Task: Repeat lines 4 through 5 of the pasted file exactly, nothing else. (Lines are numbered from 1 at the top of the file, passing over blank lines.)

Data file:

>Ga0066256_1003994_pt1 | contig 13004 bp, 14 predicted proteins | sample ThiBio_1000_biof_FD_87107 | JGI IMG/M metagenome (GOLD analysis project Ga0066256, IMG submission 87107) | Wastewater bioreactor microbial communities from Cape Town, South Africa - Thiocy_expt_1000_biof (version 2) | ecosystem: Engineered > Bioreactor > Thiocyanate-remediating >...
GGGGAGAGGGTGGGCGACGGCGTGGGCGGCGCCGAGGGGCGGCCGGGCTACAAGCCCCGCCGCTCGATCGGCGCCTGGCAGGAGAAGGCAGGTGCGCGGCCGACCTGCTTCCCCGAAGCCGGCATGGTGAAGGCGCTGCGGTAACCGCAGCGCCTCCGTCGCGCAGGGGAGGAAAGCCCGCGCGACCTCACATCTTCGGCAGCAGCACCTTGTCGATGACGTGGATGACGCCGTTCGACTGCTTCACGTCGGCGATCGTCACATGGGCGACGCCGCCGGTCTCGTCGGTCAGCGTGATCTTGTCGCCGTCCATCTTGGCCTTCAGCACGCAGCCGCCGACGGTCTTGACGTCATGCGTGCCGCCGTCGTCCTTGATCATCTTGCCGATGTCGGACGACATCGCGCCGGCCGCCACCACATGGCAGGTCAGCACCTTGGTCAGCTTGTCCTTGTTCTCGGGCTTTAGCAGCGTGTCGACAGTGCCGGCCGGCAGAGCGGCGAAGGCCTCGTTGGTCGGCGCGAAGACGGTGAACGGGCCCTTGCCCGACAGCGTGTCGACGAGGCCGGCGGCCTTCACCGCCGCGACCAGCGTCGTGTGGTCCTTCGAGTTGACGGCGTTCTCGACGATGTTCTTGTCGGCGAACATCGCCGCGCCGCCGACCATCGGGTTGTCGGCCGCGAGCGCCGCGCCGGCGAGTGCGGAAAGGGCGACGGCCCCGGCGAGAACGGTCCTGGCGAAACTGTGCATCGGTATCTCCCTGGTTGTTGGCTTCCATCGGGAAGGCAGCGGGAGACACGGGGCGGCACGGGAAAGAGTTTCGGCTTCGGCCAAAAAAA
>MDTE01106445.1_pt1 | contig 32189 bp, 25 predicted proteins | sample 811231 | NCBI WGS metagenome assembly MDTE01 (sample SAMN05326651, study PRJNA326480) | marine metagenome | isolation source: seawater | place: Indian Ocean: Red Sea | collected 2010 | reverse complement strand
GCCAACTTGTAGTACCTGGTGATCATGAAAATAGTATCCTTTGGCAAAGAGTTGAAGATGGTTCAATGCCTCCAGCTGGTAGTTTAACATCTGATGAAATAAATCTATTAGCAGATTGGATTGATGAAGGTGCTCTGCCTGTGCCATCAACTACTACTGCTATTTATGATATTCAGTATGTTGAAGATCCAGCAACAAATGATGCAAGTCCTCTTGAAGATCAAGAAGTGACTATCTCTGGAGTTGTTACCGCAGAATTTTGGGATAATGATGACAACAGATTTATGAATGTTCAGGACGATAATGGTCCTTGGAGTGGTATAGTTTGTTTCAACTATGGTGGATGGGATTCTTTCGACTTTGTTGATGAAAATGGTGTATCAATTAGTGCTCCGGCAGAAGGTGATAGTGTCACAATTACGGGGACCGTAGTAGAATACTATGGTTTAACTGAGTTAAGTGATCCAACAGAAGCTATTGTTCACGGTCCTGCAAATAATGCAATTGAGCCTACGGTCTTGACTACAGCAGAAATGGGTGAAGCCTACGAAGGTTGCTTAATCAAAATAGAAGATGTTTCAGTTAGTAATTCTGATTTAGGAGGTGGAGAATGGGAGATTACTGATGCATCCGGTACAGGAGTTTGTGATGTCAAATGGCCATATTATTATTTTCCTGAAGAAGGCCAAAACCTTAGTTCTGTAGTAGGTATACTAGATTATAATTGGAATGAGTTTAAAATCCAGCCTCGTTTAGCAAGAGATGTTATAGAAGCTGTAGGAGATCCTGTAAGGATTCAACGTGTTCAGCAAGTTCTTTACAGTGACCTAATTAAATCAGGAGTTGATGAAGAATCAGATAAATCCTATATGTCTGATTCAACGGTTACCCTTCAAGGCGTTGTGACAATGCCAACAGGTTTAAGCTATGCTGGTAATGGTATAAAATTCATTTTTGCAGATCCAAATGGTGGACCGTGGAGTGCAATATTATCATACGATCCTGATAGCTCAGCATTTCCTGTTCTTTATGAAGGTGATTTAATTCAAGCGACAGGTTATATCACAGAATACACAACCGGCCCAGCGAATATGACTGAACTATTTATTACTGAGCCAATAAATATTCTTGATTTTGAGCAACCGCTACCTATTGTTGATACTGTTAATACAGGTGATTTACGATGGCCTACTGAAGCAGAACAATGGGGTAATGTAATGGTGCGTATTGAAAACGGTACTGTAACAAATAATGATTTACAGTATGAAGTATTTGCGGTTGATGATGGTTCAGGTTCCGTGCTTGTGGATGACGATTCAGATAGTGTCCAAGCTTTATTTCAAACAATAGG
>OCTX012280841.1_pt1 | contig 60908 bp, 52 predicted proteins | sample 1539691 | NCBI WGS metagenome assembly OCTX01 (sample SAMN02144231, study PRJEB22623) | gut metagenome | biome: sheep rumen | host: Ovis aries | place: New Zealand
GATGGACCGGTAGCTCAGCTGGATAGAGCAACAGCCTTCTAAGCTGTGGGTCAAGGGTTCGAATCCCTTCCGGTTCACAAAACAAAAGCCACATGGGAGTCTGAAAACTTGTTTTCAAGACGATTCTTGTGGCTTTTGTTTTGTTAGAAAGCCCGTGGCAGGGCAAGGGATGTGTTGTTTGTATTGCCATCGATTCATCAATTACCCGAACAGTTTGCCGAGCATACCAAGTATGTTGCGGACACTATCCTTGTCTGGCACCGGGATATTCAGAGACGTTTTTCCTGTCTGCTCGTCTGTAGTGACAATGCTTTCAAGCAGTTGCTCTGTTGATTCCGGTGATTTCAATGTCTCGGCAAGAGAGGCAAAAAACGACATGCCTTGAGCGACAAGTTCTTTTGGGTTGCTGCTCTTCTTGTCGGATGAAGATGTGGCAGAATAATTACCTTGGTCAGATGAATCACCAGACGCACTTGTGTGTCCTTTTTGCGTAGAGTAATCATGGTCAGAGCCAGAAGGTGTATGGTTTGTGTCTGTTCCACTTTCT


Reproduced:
GCCAACTTGTAGTACCTGGTGATCATGAAAATAGTATCCTTTGGCAAAGAGTTGAAGATGGTTCAATGCCTCCAGCTGGTAGTTTAACATCTGATGAAATAAATCTATTAGCAGATTGGATTGATGAAGGTGCTCTGCCTGTGCCATCAACTACTACTGCTATTTATGATATTCAGTATGTTGAAGATCCAGCAACAAATGATGCAAGTCCTCTTGAAGATCAAGAAGTGACTATCTCTGGAGTTGTTACCGCAGAATTTTGGGATAATGATGACAACAGATTTATGAATGTTCAGGACGATAATGGTCCTTGGAGTGGTATAGTTTGTTTCAACTATGGTGGATGGGATTCTTTCGACTTTGTTGATGAAAATGGTGTATCAATTAGTGCTCCGGCAGAAGGTGATAGTGTCACAATTACGGGGACCGTAGTAGAATACTATGGTTTAACTGAGTTAAGTGATCCAACAGAAGCTATTGTTCACGGTCCTGCAAATAATGCAATTGAGCCTACGGTCTTGACTACAGCAGAAATGGGTGAAGCCTACGAAGGTTGCTTAATCAAAATAGAAGATGTTTCAGTTAGTAATTCTGATTTAGGAGGTGGAGAATGGGAGATTACTGATGCATCCGGTACAGGAGTTTGTGATGTCAAATGGCCATATTATTATTTTCCTGAAGAAGGCCAAAACCTTAGTTCTGTAGTAGGTATACTAGATTATAATTGGAATGAGTTTAAAATCCAGCCTCGTTTAGCAAGAGATGTTATAGAAGCTGTAGGAGATCCTGTAAGGATTCAACGTGTTCAGCAAGTTCTTTACAGTGACCTAATTAAATCAGGAGTTGATGAAGAATCAGATAAATCCTATATGTCTGATTCAACGGTTACCCTTCAAGGCGTTGTGACAATGCCAACAGGTTTAAGCTATGCTGGTAATGGTATAAAATTCATTTTTGCAGATCCAAATGGTGGACCGTGGAGTGCAATATTATCATACGATCCTGATAGCTCAGCATTTCCTGTTCTTTATGAAGGTGATTTAATTCAAGCGACAGGTTATATCACAGAATACACAACCGGCCCAGCGAATATGACTGAACTATTTATTACTGAGCCAATAAATATTCTTGATTTTGAGCAACCGCTACCTATTGTTGATACTGTTAATACAGGTGATTTACGATGGCCTACTGAAGCAGAACAATGGGGTAATGTAATGGTGCGTATTGAAAACGGTACTGTAACAAATAATGATTTACAGTATGAAGTATTTGCGGTTGATGATGGTTCAGGTTCCGTGCTTGTGGATGACGATTCAGATAGTGTCCAAGCTTTATTTCAAACAATAGG
>OCTX012280841.1_pt1 | contig 60908 bp, 52 predicted proteins | sample 1539691 | NCBI WGS metagenome assembly OCTX01 (sample SAMN02144231, study PRJEB22623) | gut metagenome | biome: sheep rumen | host: Ovis aries | place: New Zealand